Reuven Rivlin / From Betar to Knesset Speaker

Reuven Rivlin has come a long way since serving as the chairman of the Betar Jerusalem soccer team (during the team's glory days in the 1970s) to becoming the 14th speaker of the Knesset.

Rivlin, the son of Professor Yosef Yoel Rivlin, an expert in Islamic history who translated the Koran and The Thousand and One Nights into Hebrew, began his public career in Jerusalem's city hall (working there from 1978-1988). He aspired to become the successor of long-time Jerusalem mayor Teddy Kollek, but failed to win support from his Likud colleagues.

In 1988, Rivlin was elected to the 12th Knesset and was considered one of David Levy's close associates. Rivlin's assignments during his first Knesset term included the House Committee, the Constitution, Law and Justice Committee, the Foreign Affairs and Defense Committee, and the State Control Committee.

Rivlin failed to secure a realistic spot on the Likud ticket in the 1992 Knesset elections and returned to a private law practice, while maintaining his political involvement as chairman of the Likud branch in Jerusalem. Again, he sought to challenge Kollek for the mayoral post, but Ehud Olmert won the party's nomination instead.

Rivlin returned to the Knesset in 1996, but only after the late Eliyahu Ben-Elissar yielded his seat to become Israel's ambassador to France. Rivlin was very active during this second term in the legislature and had worked his way into the top 10 in the Likud list by the time the next Knesset elections were held, in 1999.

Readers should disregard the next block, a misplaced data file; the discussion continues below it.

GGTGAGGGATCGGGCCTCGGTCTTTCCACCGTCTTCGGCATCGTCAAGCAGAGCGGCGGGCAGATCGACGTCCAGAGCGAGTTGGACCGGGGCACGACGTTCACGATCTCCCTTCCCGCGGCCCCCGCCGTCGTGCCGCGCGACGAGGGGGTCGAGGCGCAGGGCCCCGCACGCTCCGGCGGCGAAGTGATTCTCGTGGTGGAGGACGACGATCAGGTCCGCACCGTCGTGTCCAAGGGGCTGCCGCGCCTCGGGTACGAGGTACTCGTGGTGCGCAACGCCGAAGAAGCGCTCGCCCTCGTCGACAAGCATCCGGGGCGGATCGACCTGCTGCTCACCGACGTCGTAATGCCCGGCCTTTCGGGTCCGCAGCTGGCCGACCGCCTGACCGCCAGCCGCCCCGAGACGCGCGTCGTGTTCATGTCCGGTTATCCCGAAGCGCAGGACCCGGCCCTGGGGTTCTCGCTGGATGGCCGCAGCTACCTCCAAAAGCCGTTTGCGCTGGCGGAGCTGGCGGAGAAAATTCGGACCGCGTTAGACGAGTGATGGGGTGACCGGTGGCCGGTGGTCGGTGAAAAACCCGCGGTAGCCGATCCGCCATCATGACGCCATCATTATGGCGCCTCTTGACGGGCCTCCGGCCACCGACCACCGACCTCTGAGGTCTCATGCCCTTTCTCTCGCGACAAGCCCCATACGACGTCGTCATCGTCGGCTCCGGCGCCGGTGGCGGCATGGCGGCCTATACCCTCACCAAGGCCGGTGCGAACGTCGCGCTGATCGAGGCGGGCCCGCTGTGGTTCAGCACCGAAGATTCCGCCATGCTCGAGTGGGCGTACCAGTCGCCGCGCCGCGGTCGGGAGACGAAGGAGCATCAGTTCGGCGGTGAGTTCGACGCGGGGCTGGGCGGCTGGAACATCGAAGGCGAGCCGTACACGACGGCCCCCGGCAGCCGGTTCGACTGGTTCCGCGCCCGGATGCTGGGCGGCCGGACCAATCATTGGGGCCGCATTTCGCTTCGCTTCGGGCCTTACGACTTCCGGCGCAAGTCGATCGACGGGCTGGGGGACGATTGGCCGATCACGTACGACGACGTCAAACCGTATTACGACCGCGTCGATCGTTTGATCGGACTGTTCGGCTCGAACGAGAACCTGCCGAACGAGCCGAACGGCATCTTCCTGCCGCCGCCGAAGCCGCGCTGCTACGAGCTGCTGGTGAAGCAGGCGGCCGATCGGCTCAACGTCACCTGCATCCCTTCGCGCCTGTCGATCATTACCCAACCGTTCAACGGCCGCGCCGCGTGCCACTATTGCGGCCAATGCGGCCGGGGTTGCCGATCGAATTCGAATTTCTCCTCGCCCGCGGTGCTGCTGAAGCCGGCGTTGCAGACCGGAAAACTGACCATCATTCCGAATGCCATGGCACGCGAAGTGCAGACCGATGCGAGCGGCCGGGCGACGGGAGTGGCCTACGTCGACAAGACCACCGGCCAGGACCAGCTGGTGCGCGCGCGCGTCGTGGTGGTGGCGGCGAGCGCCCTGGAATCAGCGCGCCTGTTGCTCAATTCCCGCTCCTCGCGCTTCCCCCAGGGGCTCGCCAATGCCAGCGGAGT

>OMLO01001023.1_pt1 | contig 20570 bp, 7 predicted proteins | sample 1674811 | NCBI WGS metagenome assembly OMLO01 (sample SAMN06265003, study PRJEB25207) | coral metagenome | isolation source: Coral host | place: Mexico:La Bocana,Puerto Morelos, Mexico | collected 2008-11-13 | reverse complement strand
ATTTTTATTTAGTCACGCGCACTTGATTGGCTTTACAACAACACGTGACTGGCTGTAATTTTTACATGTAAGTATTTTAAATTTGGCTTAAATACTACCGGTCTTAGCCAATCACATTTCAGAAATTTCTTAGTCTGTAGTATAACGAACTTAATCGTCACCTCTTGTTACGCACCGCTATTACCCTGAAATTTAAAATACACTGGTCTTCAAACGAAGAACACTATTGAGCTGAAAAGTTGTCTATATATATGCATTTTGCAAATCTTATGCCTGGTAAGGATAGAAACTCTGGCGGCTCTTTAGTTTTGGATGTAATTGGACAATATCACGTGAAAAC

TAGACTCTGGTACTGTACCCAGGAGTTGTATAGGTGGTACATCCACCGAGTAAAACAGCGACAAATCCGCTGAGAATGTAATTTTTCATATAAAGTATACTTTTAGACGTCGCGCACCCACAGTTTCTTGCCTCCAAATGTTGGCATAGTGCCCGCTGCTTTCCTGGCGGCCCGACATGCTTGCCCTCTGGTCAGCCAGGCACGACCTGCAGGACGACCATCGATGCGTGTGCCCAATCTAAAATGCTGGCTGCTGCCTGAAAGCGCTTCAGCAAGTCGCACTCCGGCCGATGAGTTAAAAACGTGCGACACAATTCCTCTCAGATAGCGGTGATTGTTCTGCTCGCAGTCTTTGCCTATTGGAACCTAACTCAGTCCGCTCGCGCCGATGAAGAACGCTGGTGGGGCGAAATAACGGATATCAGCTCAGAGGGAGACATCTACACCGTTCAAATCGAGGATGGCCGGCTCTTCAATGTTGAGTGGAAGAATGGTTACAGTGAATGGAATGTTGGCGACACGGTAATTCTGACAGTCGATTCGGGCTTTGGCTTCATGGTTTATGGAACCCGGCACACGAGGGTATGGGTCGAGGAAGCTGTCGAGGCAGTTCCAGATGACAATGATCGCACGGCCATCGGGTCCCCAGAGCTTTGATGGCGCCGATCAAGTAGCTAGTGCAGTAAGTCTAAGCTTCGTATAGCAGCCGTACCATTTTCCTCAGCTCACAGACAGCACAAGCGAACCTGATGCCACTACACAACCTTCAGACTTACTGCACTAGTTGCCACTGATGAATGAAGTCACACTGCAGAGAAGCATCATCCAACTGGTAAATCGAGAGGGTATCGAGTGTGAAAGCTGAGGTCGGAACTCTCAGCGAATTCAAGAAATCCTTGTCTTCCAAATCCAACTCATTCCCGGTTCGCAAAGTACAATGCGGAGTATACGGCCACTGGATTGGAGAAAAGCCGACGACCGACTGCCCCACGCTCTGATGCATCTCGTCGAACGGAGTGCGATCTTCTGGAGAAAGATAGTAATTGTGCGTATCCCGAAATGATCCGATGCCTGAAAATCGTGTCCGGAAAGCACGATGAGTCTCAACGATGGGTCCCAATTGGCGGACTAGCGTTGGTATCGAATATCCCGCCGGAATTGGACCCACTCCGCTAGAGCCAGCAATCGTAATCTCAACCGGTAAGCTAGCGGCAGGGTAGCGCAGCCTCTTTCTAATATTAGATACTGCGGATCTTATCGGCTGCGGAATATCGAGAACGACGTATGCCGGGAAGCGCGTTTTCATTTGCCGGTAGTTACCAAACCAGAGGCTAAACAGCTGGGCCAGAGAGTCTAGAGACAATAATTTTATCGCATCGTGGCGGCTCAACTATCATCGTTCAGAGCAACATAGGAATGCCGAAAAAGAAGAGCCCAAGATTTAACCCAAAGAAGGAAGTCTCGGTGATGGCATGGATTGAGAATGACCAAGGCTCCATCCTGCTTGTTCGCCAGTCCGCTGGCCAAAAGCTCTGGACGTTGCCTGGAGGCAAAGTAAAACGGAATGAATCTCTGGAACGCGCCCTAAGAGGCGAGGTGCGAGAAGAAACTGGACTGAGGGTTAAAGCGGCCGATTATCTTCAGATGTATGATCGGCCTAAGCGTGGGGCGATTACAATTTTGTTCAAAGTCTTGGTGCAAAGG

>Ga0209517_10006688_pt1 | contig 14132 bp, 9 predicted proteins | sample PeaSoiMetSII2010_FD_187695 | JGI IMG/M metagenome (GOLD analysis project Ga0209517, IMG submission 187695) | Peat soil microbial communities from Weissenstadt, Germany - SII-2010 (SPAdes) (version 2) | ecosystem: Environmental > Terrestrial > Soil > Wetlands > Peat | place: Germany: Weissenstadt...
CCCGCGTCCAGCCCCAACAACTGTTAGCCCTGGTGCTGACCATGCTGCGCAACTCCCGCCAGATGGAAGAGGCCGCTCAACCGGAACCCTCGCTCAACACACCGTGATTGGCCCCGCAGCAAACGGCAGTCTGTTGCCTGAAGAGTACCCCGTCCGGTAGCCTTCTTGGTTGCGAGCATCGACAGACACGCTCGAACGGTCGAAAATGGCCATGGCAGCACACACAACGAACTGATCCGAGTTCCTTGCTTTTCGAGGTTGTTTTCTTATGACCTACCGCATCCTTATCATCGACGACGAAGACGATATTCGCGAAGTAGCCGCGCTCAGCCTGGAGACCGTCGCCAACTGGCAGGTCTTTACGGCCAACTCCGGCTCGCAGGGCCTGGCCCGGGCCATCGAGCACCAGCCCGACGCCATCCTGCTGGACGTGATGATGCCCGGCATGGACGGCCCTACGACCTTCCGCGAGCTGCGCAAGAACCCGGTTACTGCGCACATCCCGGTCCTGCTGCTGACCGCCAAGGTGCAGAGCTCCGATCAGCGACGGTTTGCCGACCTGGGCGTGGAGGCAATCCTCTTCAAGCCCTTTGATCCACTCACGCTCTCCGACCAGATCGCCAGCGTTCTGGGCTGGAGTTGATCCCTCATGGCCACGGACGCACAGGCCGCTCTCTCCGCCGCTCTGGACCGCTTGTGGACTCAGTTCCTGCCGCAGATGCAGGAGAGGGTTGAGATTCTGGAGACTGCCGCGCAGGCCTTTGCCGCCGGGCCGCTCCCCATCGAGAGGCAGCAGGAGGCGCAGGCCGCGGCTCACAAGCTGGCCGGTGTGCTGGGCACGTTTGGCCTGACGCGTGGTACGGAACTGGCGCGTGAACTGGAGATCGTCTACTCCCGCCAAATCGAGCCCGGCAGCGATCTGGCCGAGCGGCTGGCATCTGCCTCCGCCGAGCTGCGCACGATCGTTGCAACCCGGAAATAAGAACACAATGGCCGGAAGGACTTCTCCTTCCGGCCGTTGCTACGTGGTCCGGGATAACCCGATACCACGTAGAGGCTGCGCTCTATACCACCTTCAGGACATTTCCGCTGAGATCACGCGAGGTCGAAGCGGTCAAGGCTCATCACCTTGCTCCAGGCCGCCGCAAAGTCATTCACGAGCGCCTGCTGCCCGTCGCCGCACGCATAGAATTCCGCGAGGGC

During the 15th Knesset, Rivlin served as Likud party whip and deputy speaker, and again stood out as one of the most industrious MKs. One of the controversial laws he spearheaded offers the possibility of early parole for prisoners who have completed half of their sentence (instead of two-thirds). This measure was dubbed the "Deri Law" - since it was ostensibly aimed at winning early release for the jailed Shas leader Aryeh Deri. (Rivlin argued that he had initiated this legislation in 1988, long before Deri was charged and convicted.)

Another bill he sponsored would have allowed Israelis living abroad to vote in elections. This proposal encountered stiff opposition and did not become law.